The first two movies would have us believe that “Mr. Potato Head,” the discrete set of plastic objects sold in a box labeled “Mr. Potato Head” is a single toy with a single mind, presumably housed inside the plastic potato. But that simply cannot be reconciled with his Mr.-Potato-Head-of-Theseus escape from a day care sandbox in Toy Story 3:

Wherever Mr. Potato Head’s consciousness resides, it is clearly not in the potato, or the tortilla, or the cucumber. But if this is “Mr. Potato Head”:

A bunch of Mr. Potato Head pieces spread out on a carpet.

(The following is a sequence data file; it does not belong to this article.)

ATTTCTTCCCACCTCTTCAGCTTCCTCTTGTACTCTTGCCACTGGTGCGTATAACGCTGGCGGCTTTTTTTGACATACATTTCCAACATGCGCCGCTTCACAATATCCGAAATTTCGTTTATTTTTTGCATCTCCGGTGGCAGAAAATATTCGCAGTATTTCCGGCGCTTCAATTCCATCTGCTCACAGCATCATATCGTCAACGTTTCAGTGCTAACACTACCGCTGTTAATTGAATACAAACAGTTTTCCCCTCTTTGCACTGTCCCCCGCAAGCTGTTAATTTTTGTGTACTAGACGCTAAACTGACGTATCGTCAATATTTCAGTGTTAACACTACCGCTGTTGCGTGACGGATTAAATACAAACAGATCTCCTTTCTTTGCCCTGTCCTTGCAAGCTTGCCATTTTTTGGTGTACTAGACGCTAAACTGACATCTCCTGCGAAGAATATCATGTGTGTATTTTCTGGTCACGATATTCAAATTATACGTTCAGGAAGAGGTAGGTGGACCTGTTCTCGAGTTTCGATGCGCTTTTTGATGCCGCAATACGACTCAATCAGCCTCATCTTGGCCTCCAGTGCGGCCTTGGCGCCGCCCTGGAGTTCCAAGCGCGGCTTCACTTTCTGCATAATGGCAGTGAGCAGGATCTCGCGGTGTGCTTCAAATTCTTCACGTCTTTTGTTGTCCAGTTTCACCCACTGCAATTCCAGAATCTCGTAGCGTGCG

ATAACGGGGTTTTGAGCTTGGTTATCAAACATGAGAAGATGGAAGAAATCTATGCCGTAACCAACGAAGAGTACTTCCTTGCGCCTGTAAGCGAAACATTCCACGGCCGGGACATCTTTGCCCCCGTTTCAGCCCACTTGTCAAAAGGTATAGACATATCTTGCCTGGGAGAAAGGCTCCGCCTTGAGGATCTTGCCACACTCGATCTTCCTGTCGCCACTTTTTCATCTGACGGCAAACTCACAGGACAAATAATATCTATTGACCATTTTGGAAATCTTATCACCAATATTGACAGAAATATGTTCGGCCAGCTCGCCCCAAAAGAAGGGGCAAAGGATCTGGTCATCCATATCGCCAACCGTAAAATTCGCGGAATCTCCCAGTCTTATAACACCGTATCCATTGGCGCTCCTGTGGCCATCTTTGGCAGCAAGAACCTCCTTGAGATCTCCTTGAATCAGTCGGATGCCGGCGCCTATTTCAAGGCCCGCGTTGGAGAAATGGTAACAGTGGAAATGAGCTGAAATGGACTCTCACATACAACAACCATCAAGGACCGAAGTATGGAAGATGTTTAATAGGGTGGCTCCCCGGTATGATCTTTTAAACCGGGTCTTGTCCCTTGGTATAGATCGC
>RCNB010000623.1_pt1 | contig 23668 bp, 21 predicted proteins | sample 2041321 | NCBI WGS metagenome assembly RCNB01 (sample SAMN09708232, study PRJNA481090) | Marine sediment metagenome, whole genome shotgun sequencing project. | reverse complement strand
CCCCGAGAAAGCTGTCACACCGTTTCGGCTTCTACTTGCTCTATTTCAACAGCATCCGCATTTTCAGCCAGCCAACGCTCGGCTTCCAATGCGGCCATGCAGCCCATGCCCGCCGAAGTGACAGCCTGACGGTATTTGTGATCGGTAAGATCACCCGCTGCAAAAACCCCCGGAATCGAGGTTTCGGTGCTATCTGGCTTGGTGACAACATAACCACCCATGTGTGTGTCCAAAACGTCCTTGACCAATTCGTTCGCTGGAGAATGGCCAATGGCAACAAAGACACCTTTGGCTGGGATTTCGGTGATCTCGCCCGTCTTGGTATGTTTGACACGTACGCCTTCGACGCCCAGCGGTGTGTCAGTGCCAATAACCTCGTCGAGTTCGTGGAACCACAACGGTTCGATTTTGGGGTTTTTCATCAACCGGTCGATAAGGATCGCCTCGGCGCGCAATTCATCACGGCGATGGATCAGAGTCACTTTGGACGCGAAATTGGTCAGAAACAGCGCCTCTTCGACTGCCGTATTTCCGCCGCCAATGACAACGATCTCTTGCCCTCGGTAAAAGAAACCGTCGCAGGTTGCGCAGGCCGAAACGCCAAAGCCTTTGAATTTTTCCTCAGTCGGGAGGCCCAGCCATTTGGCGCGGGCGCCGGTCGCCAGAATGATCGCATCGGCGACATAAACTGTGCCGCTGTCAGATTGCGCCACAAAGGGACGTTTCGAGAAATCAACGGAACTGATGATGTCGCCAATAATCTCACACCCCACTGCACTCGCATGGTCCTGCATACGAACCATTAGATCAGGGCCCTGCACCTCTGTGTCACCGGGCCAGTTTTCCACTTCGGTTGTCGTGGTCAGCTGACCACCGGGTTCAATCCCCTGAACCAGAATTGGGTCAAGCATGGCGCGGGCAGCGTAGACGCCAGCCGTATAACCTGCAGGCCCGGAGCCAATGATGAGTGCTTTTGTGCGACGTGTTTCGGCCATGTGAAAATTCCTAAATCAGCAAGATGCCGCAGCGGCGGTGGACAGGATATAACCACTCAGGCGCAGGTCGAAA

… then we are talking about some sort of colony or composite organism like a lichen, not a discrete entity. That’s not a hard leap to make, since the original “Mr. Potato Head Funny-Face Kits” from 1952 didn’t come with a potato, plastic or otherwise. But then we have to deal with the question of what, exactly, Mr. Potato Head is doing when he plunges his limbs and mustache and googly eyes into a tortilla and begins walking it around like a puppet. The only logical conclusion is that “Mr. Potato Head” is analogous to a colony of behavior-altering parasites, infecting a series of disposable intermediate hosts in a quest to return to their definitive host, the plastic potato it was shipped with. As seen in the clip, this can have catastrophic results for the intermediate hosts: Like a lancet liver fluke forcing an ant to climb a blade of grass in hopes of getting host and parasite alike devoured by a grazing animal, the Mr. Potato Head infection causes the tortilla to pick a fight with a pigeon, a predator well-known for tearing tortillas apart. Bad news for the tortilla, but the carnage allows Mr. Potato Head to move on and infect a cucumber, which he then uses to re-infect the plastic potato and locate a Mrs. Potato Head to mate with: Life cycle complete.